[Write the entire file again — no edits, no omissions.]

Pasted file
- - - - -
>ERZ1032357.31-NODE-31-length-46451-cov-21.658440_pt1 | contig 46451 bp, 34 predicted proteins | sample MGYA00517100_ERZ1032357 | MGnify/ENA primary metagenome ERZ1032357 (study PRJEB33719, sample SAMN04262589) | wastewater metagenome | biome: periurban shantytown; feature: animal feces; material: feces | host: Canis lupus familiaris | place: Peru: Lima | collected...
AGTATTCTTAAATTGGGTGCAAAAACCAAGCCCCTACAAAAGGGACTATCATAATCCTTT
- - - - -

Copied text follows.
>ERZ1032357.31-NODE-31-length-46451-cov-21.658440_pt1 | contig 46451 bp, 34 predicted proteins | sample MGYA00517100_ERZ1032357 | MGnify/ENA primary metagenome ERZ1032357 (study PRJEB33719, sample SAMN04262589) | wastewater metagenome | biome: periurban shantytown; feature: animal feces; material: feces | host: Canis lupus familiaris | place: Peru: Lima | collected...
AGTATTCTTAAATTGGGTGCAAAAACCAAGCCCCTACAAAAGGGACTATCATAATCCTTT